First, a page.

Consumer trends ebb and flow, and the prevailing fashion in consumer electronics has been for piano-black surfaces. Before that it was a two-tone black and silver look, and Panasonic has kept its foot firmly in both camps for the design of its last few TV ranges. With its '09/'10 range, Panasonic unified its LCD and plasma screens under the same naming conventions, and for the V series, for example, sizes 37 inches and under are LCD and 42 inches and over are plasma. But the two technologies don't necessarily share the same design elements, and we must say that we prefer the look of the V LCDs. The stand features a brushed metal-looking plastic stand that "goosenecks" into the bottom of the TV. It either looks like a a ceremonial headdress (if you're kind) or the head of a vacuum cleaner (if you're honest) but either way we like it.
The TV is quite slim, with a depth of only 2 inches which may make it better suited to wall mounting than some of the other "thickies" out there. Of course, this reduced depth is of little consequence when you factor in the stand as it's necessarily large.
The remote control is the same as it's been for several years, but with a couple of tweaks that we don't necessarily like. For example, we've complained before about the fact that the Viera Tools button is right above the D-pad and that the oft-used Menu button is hidden away at the top.
The Panasonic Viera TH-L37V10A is a 37-inch LCD which features a full high-definition resolution. As a "V-series" display it's the company's premier model, but it lacks the LED-backlighting of some of its competitors and instead features good ol' fluorescent tubes. The panel itself is an IPS Alpha model which in the past has translated to a bright screen with an impressive viewing angle.
Picture processing features are pretty scant — there's no THX mode as seen on the V-series plasmas, for example — but it does include Panasonic's own 100Hz mode called Motion Picture Pro. The TV also features 24p Smooth Film support and has a backlight rated at 60,000 hours.
Connectivity is pretty standard for a TV of this type, though it lacks the advanced web features of its Sony and Samsung competitors. The TV has four HDMI ports, though at first glance you could be forgiven for thinking there's only three as the fourth is hidden in an obscure spot under the stand. Like almost every Panasonic TV, the V10 features an SD card reader which is able to handle JPEGs and AVCHD videos. The rest of the ports include a VGA slot, two component inputs and three composite ones. There's also a digital output so users can feed the sound of the on-board tuner to their sound systems.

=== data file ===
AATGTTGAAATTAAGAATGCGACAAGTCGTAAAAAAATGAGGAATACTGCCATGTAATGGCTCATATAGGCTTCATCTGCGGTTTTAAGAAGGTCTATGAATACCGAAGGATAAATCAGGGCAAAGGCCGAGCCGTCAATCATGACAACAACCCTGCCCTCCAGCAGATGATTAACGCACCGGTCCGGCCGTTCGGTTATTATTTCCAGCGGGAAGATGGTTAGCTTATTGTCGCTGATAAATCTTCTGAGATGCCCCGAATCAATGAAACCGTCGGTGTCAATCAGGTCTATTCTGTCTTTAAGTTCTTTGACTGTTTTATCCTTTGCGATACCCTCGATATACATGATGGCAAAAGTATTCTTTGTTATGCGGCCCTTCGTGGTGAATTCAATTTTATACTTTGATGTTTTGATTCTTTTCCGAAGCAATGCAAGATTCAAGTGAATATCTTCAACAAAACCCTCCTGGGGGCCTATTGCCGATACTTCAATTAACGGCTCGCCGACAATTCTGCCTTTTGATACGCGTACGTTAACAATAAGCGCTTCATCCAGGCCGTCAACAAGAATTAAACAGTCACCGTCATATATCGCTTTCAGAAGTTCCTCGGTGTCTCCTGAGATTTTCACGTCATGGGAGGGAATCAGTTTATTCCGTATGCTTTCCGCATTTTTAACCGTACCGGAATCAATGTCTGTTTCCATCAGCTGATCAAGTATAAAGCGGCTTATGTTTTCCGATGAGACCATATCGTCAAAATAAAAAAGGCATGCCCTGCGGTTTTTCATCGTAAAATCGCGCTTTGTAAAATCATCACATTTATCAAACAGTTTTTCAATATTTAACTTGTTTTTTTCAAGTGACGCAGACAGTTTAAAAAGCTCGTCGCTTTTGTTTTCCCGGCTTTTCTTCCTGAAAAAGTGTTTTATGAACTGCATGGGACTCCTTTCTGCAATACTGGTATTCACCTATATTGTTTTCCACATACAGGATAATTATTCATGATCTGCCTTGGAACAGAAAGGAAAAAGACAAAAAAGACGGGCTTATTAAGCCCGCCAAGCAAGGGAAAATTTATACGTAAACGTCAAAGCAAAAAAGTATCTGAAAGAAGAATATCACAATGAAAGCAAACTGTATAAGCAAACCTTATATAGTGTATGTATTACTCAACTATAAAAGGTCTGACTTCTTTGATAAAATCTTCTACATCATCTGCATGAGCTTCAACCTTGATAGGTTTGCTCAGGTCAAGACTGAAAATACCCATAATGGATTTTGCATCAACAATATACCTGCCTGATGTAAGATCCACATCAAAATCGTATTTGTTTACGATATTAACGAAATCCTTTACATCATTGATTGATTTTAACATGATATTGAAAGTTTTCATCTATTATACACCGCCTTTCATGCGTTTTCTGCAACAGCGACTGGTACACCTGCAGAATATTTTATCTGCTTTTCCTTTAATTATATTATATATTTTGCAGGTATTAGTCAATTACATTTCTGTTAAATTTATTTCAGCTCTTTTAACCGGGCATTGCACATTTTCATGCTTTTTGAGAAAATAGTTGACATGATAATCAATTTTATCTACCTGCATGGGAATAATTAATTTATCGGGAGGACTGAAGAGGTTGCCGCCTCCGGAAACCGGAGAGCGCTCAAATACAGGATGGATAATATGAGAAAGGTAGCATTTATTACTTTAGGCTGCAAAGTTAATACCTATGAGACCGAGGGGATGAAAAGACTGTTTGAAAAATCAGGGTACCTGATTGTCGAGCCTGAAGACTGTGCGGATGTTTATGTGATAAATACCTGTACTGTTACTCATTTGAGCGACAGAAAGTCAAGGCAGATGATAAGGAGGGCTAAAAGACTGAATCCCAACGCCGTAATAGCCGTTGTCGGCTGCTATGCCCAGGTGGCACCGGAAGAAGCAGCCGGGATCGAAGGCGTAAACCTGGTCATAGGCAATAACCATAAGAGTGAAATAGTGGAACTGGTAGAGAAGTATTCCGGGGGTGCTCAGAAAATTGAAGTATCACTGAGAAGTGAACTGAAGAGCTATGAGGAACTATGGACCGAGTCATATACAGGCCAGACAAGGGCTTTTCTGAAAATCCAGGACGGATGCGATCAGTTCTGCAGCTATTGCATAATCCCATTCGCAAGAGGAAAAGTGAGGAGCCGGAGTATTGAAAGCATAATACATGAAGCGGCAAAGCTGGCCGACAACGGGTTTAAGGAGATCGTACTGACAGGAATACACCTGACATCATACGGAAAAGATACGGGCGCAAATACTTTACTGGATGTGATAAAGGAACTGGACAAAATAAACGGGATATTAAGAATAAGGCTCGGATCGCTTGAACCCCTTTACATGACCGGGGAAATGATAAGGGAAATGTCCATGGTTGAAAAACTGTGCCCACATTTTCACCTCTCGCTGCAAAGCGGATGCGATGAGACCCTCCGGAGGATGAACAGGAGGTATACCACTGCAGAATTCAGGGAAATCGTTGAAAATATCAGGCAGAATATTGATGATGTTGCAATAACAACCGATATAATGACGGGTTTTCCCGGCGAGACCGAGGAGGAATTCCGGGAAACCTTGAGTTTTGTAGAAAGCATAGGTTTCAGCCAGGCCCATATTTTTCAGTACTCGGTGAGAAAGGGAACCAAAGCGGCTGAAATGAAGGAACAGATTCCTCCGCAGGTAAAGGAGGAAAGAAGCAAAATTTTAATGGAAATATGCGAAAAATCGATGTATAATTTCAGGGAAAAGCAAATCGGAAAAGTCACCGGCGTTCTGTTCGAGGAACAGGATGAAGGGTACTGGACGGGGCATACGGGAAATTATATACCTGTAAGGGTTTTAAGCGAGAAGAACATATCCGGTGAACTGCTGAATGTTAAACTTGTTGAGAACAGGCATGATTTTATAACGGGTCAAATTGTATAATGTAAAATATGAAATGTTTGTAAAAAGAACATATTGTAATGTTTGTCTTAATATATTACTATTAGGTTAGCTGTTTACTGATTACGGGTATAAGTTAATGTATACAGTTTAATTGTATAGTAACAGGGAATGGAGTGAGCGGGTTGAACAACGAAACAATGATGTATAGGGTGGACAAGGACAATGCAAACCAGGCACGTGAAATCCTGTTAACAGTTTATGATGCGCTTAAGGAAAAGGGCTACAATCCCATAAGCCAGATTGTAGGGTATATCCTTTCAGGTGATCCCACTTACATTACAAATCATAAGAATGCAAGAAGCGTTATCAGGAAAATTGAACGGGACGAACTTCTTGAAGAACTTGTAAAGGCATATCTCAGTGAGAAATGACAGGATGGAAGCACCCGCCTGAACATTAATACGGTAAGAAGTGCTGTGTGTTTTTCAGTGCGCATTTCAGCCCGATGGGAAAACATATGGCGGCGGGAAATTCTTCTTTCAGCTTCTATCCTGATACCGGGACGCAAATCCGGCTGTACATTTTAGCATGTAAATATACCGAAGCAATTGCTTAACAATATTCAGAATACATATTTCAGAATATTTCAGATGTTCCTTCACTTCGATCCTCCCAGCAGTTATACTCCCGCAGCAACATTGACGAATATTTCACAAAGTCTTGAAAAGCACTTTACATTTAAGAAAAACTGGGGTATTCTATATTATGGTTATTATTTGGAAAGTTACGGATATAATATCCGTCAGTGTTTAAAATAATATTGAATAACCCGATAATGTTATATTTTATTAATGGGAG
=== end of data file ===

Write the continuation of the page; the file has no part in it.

We've been fans of Panasonic's LCD TVs for some time, and while never flashy, they perform well and seem fairly reliable. The V10 continues in this vein.
When setting the television up for testing we found that we needed to tweak it quite a bit to get acceptable picture quality from it. For instance, the TV follows in the popular fashion of boosting Sharpness levels in order to give the impression that it's displaying more details than are actually there. Even with the sharpness level all the way down the noise levels were still a little high, but turning off Colour Manager helped in getting rid of some of the fug we found in the image.
This hyperactive sharpness meant that the TV did fail a couple of tests in our synthetic Silicon Optix HQV suite. While it passed the jaggies test and was capable of showing a video image successfully it failed in getting rid of the mosquito noise from the test image and also was unable to display a 24p feed properly.
This last test translated to a small jerkiness in displaying the opening shot of the Bridge scene in Mission Impossible III though detail was good and there were few image artefacts. There was also a lack of image ghosting and black levels were in order during the rooftop scene later on in the movie.
As we expected from this TV it didn't quite have the inky blacks of a Panasonic plasma, but dark material does look impressive, and the off-axis performance is much preferable to the LG 47SL90QD we saw recently.
Switching to DVD, King Kong was presented in a natural and detailed fashion. While the quality jump from Blu-ray down to DVD was noticeable this TV is still able to clean up a standard-definition source to an acceptable standard. It was able to track movement without motion blur and also get rid of the few instances of image "ringing" and straight out blockiness without cracking a sweat. This TV would make a good choice for a holiday house or kids room if all you have is a DVD source, as a result.
We switched to the on-board tuner and it was capable of pulling in high-quality pictures and presenting them faithfully. However, the only disappointment we found was when we engaged the 100Hz mode, it made the movement in a sports broadcast actually worse. Only one system, Sony's 200Hz MotionFlow, has ever been successful in actually making sport look better on an LCD.
Sound quality was acceptable, though a little lacking in presence. The speakers are mounted on the underside of the bezel and lack the treble response or "ssss" sounds of leaders such as LG and Sharp. Whereas the V10 plasma exhibited a good deal of distortion at high volumes, which the LCD equivalent didn't suffer from. But then again it didn't go up very loud either.
The Panasonic Viera TH-L37V10A is another solid TV from the Japanese manufacturer. It may lack the killer features or even the insane picture quality of the best TVs but it's nonetheless consistent. The set may retail for AU$1899, but you should be able to find it online or haggle your local salesperson down to about AU$1300. At that price, it's a pretty good deal.